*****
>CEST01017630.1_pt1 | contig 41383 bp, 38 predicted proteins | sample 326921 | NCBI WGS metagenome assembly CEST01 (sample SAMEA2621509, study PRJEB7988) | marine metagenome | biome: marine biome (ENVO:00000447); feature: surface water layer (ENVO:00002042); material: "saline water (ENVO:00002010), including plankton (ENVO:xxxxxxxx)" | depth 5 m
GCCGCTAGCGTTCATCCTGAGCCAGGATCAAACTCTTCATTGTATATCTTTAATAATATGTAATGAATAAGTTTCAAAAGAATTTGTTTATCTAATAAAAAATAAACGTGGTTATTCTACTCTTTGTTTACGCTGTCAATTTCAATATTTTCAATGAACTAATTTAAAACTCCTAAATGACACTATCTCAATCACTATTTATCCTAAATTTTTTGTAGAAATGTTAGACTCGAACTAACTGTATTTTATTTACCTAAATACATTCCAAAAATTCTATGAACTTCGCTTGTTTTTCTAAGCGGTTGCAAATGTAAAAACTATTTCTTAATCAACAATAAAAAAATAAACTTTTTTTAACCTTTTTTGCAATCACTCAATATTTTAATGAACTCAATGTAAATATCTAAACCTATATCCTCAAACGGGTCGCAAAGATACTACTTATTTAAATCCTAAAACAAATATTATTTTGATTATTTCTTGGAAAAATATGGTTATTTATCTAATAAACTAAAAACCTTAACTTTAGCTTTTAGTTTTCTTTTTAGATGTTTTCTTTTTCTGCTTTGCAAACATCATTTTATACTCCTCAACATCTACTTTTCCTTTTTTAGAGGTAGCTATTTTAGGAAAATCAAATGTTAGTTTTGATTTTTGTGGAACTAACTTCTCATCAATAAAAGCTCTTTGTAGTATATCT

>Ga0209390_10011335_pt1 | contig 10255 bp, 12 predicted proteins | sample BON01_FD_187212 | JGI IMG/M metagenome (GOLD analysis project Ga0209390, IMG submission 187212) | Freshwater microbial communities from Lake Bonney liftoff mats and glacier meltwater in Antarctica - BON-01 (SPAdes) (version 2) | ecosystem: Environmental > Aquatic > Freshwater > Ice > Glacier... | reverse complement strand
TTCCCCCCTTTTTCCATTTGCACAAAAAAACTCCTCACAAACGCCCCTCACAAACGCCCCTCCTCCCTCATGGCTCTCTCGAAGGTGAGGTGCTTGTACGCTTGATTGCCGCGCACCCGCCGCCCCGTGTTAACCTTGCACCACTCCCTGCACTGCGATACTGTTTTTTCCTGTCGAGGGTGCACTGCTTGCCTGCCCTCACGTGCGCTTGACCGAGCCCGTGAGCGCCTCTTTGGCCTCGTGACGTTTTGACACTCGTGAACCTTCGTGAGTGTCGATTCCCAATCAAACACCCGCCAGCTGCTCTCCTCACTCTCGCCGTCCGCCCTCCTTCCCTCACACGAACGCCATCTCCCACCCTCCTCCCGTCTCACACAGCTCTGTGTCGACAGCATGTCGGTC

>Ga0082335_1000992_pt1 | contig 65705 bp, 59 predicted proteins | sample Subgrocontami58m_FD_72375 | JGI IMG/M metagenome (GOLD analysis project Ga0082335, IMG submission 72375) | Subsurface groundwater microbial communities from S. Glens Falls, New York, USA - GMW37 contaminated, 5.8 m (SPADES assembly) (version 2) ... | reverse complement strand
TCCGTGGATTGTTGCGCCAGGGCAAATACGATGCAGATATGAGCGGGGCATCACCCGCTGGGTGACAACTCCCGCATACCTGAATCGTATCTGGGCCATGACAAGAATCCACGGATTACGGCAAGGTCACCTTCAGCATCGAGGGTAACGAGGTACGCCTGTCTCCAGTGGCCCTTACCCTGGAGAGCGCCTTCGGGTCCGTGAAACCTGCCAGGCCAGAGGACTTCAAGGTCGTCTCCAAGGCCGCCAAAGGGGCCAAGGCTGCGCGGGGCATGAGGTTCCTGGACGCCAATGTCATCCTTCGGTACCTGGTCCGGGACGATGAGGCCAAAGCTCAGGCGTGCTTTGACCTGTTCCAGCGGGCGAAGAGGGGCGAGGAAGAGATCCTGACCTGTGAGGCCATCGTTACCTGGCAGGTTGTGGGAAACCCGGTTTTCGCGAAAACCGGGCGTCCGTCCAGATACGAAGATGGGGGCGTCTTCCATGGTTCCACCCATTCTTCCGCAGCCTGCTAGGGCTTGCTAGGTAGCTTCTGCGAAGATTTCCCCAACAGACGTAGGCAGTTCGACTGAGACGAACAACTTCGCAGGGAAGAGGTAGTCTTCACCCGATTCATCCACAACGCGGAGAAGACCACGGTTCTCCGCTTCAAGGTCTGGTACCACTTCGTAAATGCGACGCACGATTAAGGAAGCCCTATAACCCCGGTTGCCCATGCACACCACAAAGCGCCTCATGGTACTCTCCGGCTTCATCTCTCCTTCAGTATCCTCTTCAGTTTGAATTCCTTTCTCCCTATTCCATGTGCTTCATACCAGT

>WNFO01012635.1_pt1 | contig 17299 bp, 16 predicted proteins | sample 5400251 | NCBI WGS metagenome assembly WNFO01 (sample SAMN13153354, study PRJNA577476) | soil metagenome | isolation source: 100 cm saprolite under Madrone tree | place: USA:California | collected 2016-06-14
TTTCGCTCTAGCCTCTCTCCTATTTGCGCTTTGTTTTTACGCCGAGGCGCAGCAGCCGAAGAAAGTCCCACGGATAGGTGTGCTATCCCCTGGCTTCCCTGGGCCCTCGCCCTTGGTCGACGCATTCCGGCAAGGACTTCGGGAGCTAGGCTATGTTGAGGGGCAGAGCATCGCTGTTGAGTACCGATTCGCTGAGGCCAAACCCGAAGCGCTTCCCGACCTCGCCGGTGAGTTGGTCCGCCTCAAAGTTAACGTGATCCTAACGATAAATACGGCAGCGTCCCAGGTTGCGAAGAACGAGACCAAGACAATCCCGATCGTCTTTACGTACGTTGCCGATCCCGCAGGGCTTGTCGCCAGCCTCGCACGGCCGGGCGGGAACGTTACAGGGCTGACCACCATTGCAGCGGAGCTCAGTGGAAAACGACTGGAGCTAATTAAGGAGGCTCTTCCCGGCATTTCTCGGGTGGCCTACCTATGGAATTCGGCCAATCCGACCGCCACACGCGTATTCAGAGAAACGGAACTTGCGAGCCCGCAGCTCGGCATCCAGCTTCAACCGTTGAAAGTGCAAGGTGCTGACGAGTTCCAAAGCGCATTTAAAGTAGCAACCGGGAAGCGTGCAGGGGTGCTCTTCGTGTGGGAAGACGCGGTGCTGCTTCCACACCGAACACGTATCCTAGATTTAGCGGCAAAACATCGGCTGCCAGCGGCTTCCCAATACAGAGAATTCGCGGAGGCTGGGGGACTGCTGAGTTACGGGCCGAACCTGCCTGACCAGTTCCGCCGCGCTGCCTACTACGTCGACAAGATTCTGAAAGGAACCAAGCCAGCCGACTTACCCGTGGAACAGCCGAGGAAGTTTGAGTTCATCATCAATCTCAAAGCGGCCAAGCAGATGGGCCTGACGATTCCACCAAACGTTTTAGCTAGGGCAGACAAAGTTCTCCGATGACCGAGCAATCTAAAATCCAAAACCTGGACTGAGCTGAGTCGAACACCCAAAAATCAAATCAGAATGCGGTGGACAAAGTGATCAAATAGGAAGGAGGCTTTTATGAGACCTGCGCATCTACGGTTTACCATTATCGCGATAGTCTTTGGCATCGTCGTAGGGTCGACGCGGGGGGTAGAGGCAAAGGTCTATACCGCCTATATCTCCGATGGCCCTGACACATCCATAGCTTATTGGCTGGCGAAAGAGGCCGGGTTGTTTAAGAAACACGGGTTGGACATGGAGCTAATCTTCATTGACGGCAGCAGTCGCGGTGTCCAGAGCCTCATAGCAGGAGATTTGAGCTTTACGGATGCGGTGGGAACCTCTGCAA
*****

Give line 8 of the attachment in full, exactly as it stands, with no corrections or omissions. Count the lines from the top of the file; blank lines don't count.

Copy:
TTTCGCTCTAGCCTCTCTCCTATTTGCGCTTTGTTTTTACGCCGAGGCGCAGCAGCCGAAGAAAGTCCCACGGATAGGTGTGCTATCCCCTGGCTTCCCTGGGCCCTCGCCCTTGGTCGACGCATTCCGGCAAGGACTTCGGGAGCTAGGCTATGTTGAGGGGCAGAGCATCGCTGTTGAGTACCGATTCGCTGAGGCCAAACCCGAAGCGCTTCCCGACCTCGCCGGTGAGTTGGTCCGCCTCAAAGTTAACGTGATCCTAACGATAAATACGGCAGCGTCCCAGGTTGCGAAGAACGAGACCAAGACAATCCCGATCGTCTTTACGTACGTTGCCGATCCCGCAGGGCTTGTCGCCAGCCTCGCACGGCCGGGCGGGAACGTTACAGGGCTGACCACCATTGCAGCGGAGCTCAGTGGAAAACGACTGGAGCTAATTAAGGAGGCTCTTCCCGGCATTTCTCGGGTGGCCTACCTATGGAATTCGGCCAATCCGACCGCCACACGCGTATTCAGAGAAACGGAACTTGCGAGCCCGCAGCTCGGCATCCAGCTTCAACCGTTGAAAGTGCAAGGTGCTGACGAGTTCCAAAGCGCATTTAAAGTAGCAACCGGGAAGCGTGCAGGGGTGCTCTTCGTGTGGGAAGACGCGGTGCTGCTTCCACACCGAACACGTATCCTAGATTTAGCGGCAAAACATCGGCTGCCAGCGGCTTCCCAATACAGAGAATTCGCGGAGGCTGGGGGACTGCTGAGTTACGGGCCGAACCTGCCTGACCAGTTCCGCCGCGCTGCCTACTACGTCGACAAGATTCTGAAAGGAACCAAGCCAGCCGACTTACCCGTGGAACAGCCGAGGAAGTTTGAGTTCATCATCAATCTCAAAGCGGCCAAGCAGATGGGCCTGACGATTCCACCAAACGTTTTAGCTAGGGCAGACAAAGTTCTCCGATGACCGAGCAATCTAAAATCCAAAACCTGGACTGAGCTGAGTCGAACACCCAAAAATCAAATCAGAATGCGGTGGACAAAGTGATCAAATAGGAAGGAGGCTTTTATGAGACCTGCGCATCTACGGTTTACCATTATCGCGATAGTCTTTGGCATCGTCGTAGGGTCGACGCGGGGGGTAGAGGCAAAGGTCTATACCGCCTATATCTCCGATGGCCCTGACACATCCATAGCTTATTGGCTGGCGAAAGAGGCCGGGTTGTTTAAGAAACACGGGTTGGACATGGAGCTAATCTTCATTGACGGCAGCAGTCGCGGTGTCCAGAGCCTCATAGCAGGAGATTTGAGCTTTACGGATGCGGTGGGAACCTCTGCAA